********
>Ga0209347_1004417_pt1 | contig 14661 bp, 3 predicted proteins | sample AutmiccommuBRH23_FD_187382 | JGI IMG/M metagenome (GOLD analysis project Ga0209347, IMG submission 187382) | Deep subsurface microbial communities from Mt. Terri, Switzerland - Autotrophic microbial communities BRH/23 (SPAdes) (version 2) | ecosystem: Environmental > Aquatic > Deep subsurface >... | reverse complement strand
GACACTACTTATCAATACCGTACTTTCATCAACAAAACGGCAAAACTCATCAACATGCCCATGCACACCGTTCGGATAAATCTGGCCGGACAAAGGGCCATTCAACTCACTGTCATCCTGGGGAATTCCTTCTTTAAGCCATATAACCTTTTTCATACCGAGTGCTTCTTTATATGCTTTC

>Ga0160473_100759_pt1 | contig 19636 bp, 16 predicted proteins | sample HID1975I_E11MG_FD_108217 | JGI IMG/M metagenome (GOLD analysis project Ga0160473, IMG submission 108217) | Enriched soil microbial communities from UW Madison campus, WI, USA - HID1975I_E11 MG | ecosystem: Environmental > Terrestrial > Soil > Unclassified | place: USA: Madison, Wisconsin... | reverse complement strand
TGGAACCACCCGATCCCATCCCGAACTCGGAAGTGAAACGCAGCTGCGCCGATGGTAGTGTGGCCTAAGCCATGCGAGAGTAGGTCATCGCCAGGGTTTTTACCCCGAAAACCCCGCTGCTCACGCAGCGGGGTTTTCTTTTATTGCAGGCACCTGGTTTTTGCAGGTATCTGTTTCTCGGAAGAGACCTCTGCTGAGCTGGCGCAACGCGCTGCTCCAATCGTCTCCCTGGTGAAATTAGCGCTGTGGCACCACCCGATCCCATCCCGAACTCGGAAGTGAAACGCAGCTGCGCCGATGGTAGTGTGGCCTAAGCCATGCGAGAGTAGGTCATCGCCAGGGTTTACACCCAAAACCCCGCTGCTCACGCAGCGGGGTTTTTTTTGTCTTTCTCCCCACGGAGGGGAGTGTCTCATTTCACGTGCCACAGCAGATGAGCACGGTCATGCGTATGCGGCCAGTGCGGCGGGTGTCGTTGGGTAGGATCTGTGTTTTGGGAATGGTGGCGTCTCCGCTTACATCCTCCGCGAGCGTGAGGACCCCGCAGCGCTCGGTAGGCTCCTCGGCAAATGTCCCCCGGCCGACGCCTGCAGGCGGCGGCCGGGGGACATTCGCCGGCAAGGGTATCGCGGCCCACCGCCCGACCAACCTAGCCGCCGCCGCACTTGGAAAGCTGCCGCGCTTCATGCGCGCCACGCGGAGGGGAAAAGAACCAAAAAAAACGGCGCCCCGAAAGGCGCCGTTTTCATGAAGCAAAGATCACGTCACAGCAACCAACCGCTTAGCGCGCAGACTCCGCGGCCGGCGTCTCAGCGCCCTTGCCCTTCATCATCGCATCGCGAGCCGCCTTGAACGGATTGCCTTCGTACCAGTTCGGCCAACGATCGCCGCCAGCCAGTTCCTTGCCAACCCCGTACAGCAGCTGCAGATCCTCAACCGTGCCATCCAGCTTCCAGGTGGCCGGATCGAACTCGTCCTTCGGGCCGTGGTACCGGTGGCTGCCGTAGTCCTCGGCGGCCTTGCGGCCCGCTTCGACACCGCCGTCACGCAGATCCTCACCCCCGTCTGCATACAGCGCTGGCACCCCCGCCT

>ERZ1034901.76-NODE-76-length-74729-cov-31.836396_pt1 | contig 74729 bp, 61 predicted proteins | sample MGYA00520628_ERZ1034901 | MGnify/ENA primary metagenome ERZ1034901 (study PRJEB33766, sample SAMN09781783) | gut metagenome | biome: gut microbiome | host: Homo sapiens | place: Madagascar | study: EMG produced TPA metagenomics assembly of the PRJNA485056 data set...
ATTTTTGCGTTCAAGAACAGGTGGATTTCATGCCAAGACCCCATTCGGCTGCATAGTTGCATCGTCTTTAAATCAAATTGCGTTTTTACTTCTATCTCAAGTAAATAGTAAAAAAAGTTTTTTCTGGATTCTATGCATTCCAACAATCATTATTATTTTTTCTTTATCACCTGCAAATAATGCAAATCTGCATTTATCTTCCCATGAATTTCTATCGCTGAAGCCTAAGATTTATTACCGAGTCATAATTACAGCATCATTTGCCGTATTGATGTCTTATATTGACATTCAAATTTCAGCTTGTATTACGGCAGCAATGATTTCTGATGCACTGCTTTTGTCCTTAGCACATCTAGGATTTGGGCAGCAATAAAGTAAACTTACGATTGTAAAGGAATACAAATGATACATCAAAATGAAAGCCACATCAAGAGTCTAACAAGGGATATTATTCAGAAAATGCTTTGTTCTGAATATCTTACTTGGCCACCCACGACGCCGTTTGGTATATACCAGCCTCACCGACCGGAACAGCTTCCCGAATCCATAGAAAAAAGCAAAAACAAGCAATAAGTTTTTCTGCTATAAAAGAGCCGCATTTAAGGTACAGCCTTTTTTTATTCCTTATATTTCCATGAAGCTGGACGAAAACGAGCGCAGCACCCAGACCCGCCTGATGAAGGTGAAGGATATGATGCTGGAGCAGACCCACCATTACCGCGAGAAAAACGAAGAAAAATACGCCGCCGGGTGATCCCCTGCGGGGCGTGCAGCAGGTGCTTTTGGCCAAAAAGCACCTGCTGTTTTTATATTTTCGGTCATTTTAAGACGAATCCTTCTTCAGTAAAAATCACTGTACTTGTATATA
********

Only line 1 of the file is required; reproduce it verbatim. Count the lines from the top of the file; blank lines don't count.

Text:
>Ga0209347_1004417_pt1 | contig 14661 bp, 3 predicted proteins | sample AutmiccommuBRH23_FD_187382 | JGI IMG/M metagenome (GOLD analysis project Ga0209347, IMG submission 187382) | Deep subsurface microbial communities from Mt. Terri, Switzerland - Autotrophic microbial communities BRH/23 (SPAdes) (version 2) | ecosystem: Environmental > Aquatic > Deep subsurface >... | reverse complement strand